Gregor McGregor (Part Two)

McGregor settled in on Amelia Island after capturing the Spanish town and blockhouse at Fernandina.

After Gregor McGregor captured the small fort and block houses at Fernandina on Amelia Island in June of 1817, he sent the Spanish prisoners to St. Augustine. McGregor planned to continue his invasion of North Florida, but delayed at Amelia Island to set up a government of his own. He established a postal delivery system, acquired a printing press for a local newspaper, issued his own currency and flew his own flag, a green cross on a white background.

Gregor McGregor's flag

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Gregor McGregor (Part One)

In July 1817, McGregor devised a plan to capture part of Florida and sell it to the United States.

Gregor McGregor was born in Scotland in 1786. After serving in the British Army for eight years he sold out of the army in 1810, having attained the rank of major. In 1812, McGregor sailed to South America to join the colonial revolution against the Spanish. He married a relative of Simón Bolivar and campaigned against the Spanish in South America and the Caribbean for several years.

In 1817, he left South America for North America to campaign against the Spanish in Florida. McGregor devised a plan to capture part of Florida and sell it to the United States. He obtained financial backing from an American mercantile company from Charleston, South Carolina, recruited veterans of the War of 1812, and invaded Amelia Island in North Florida.

Map from the Unconfirmed Spanish Land Grant of John McClure on Amelia Island, showing the location of Fuerte San Carlos (upper left) overtaken by McGregor on July 9, 1817

Map from the Unconfirmed Spanish Land Grant of John McClure on Amelia Island, showing the location of Fuerte San Carlos (upper left) overtaken by McGregor on July 9, 1817

Quotation below from Narrative of a Voyage to the Spanish Main in the Ship Two Friends (J. Miller: London, 1819), 87-88.

“On the 9th of July (1817), the little band of McGregor, attended by two schooners and a few row boats, passing the shores of Cumberland island, at the entrance of the river St. Mary’s, anchored in the Spanish waters of Amelia, disembarking in all about 60 muskets, under the very guns of the fort of Fernandina, and two block houses intended as a defense for the rear of the town. McGregor, assisted by Colonel Posen of the United States Army as second in command, led his little band over a swamp, which divided the point of debarkation from the town, plunged up to their knees in mud, exposed to the means possessed by the Spaniards of totally annihilating them… The garrison… did not offer a single coup de canon of resistance from the fort, and only one gun was fired from the Block house and that without the orders of the commandant.”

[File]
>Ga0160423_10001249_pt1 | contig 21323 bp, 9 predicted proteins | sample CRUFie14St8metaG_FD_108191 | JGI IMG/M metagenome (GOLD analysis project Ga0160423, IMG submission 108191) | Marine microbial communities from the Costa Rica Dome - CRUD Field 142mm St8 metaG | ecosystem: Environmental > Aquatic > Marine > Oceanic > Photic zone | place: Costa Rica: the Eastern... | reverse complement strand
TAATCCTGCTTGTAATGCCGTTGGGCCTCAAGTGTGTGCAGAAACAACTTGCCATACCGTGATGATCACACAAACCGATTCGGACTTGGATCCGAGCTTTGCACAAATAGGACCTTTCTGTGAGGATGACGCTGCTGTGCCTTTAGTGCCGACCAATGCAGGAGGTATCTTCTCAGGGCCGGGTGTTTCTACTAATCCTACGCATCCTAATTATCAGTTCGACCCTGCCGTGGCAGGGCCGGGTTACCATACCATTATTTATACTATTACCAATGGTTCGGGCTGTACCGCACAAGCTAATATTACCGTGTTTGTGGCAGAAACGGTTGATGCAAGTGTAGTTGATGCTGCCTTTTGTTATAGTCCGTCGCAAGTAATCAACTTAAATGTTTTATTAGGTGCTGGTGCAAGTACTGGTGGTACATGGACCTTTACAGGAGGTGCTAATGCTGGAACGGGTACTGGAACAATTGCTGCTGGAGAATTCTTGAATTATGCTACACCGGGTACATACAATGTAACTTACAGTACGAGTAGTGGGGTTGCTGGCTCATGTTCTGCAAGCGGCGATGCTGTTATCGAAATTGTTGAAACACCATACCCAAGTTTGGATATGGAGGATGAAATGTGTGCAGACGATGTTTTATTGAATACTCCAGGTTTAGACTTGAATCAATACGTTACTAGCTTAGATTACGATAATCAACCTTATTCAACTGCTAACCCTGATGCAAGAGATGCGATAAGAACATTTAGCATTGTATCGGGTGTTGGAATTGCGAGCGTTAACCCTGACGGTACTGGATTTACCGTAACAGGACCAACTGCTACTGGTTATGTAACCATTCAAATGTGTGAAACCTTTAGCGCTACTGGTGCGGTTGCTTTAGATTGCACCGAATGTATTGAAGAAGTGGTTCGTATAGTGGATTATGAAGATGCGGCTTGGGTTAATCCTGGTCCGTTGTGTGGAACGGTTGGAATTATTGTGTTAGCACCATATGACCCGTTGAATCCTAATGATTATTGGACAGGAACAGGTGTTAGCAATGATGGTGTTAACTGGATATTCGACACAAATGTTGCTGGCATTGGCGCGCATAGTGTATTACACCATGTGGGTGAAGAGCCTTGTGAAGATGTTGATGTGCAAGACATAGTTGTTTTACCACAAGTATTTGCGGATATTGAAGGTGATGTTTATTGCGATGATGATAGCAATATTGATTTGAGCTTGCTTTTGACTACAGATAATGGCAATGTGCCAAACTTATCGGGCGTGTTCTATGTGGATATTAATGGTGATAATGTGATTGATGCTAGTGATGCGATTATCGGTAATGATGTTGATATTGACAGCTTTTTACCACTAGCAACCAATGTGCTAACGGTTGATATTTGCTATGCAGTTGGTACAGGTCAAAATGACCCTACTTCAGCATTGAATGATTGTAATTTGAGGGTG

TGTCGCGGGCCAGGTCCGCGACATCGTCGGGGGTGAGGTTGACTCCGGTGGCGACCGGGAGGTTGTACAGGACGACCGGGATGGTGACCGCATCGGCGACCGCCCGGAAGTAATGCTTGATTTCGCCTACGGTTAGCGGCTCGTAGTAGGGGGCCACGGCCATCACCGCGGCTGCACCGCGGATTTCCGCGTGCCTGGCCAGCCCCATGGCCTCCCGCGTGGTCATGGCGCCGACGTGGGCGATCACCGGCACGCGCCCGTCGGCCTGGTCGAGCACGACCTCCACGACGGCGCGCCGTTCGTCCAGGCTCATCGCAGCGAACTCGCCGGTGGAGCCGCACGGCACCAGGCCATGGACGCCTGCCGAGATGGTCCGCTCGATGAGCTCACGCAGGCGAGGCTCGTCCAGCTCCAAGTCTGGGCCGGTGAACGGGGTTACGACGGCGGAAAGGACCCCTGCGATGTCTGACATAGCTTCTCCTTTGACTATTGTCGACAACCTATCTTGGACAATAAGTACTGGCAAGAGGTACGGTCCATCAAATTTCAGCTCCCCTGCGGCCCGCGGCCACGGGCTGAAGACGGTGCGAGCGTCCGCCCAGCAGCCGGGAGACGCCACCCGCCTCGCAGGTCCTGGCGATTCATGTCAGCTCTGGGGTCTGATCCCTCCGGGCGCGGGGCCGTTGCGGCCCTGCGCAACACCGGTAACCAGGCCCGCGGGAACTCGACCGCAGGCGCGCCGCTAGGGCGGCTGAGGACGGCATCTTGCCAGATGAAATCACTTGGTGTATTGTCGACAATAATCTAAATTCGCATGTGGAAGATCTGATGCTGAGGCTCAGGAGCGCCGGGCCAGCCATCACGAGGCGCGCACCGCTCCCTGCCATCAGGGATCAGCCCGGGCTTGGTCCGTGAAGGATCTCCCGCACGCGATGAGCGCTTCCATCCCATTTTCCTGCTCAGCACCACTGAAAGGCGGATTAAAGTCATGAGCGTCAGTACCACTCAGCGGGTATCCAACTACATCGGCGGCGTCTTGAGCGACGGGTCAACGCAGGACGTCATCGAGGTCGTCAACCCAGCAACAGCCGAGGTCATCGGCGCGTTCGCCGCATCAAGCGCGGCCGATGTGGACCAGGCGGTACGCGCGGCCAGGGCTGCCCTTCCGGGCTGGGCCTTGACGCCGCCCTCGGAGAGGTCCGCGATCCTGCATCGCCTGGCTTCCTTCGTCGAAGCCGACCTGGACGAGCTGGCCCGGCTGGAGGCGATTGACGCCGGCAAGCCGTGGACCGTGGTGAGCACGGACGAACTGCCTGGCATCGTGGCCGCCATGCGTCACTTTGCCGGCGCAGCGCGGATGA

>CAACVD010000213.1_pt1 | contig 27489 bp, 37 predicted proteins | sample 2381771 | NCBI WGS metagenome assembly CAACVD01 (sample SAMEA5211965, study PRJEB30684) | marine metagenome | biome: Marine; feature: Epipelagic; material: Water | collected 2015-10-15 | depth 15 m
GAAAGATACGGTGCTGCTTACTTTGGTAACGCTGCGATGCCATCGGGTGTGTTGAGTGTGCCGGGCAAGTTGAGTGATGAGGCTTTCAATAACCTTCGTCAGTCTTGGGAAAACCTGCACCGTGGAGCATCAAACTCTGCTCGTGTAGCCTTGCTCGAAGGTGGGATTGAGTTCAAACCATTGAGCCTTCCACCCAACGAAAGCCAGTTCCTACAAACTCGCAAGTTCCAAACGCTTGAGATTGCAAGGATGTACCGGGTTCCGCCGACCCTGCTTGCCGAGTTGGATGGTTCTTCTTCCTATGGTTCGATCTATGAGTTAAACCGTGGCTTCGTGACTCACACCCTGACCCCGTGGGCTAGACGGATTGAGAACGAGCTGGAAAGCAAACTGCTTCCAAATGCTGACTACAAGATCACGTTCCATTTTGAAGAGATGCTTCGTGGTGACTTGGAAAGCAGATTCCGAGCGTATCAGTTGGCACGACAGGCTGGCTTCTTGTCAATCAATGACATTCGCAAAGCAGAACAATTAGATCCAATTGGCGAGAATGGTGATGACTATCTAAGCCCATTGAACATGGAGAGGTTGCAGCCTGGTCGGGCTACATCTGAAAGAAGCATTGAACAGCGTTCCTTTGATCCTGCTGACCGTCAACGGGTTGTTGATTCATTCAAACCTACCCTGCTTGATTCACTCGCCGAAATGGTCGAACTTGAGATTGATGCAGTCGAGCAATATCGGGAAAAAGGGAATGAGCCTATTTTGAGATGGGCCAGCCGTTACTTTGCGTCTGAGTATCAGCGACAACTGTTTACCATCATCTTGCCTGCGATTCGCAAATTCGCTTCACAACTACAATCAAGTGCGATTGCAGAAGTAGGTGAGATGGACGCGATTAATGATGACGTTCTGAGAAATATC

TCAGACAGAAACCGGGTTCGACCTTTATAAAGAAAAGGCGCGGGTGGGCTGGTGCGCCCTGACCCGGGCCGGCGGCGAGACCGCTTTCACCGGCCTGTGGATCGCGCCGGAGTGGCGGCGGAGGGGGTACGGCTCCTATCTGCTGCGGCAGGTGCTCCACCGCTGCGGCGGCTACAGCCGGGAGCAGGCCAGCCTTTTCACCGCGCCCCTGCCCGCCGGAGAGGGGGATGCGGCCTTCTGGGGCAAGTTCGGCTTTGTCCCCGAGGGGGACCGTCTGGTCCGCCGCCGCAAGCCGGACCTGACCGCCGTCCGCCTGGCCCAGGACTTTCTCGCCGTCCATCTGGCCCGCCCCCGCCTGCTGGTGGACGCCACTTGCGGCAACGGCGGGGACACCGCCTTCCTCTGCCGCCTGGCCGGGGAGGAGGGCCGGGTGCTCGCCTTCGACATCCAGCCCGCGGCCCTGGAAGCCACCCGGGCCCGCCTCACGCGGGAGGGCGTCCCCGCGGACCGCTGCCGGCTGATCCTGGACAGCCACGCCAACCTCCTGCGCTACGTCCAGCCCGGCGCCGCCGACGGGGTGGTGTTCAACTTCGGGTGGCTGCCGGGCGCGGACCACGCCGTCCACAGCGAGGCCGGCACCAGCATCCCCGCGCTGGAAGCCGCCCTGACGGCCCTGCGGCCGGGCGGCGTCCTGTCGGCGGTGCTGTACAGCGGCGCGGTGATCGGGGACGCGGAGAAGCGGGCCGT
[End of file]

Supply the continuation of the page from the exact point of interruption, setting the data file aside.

March 1862: Invasion!

Florida and the Civil War

This is the second in a series of monthly posts commemorating the sesquicentennial anniversary of Florida’s role in the American Civil War.

March 1862: Invasion!

The arrival of a Union invasion fleet off Amelia Island on March 3, 1862, was a startling but not unexpected event. As early as October 1861, Governor John Milton notified neighboring Confederate governors that a Union invasion fleet was steaming southward for a possible landing in Florida. Although the fleet’s target at that time was Port Royal, South Carolina, not Florida, ships from the flotilla eventually transported the Union expeditionary force that descended on Amelia Island in March.

Map of the harbor at Fernandina (1862)

Map of the harbor at Fernandina (1862)

For months, east coast Confederate and Unionist Floridians had expected Federal troops to land in Florida. Although a Federal raiding party occupied the Gulf port of Cedar Key in January 1862, under orders from General Robert E. Lee, General James H. Trapier, the commander of Confederate forces in the Department of Middle and East Florida (the area from the Atlantic to the Choctawhatchee River in the west), concentrated the bulk of his forces for the defense of Amelia Island. Meanwhile in Jacksonville, a city with a strong Unionist element, pro-Union men and women awaited the liberation of their city, where many of them were threatened by secessionist vigilance committees.

By March 1862, however, the Unionists had more cause for optimism than the secessionists. Confederate defeats in Tennessee during February resulted in the Richmond government’s decision to withdraw its troops from Florida to reinforce Tennessee. As the Union fleet approached, General Trapier ordered the withdrawal of his troops from Amelia Island. On March 4, the Federals occupied Fernandina after the last train carrying troops and fleeing civilians crossed the bridge to the mainland under the fire of the USS Ottawa, a Union gunboat. Fernandina remained under Union control for the rest of the war and became a place of refuge for hundreds of escaped slaves from Florida and southeast Georgia.

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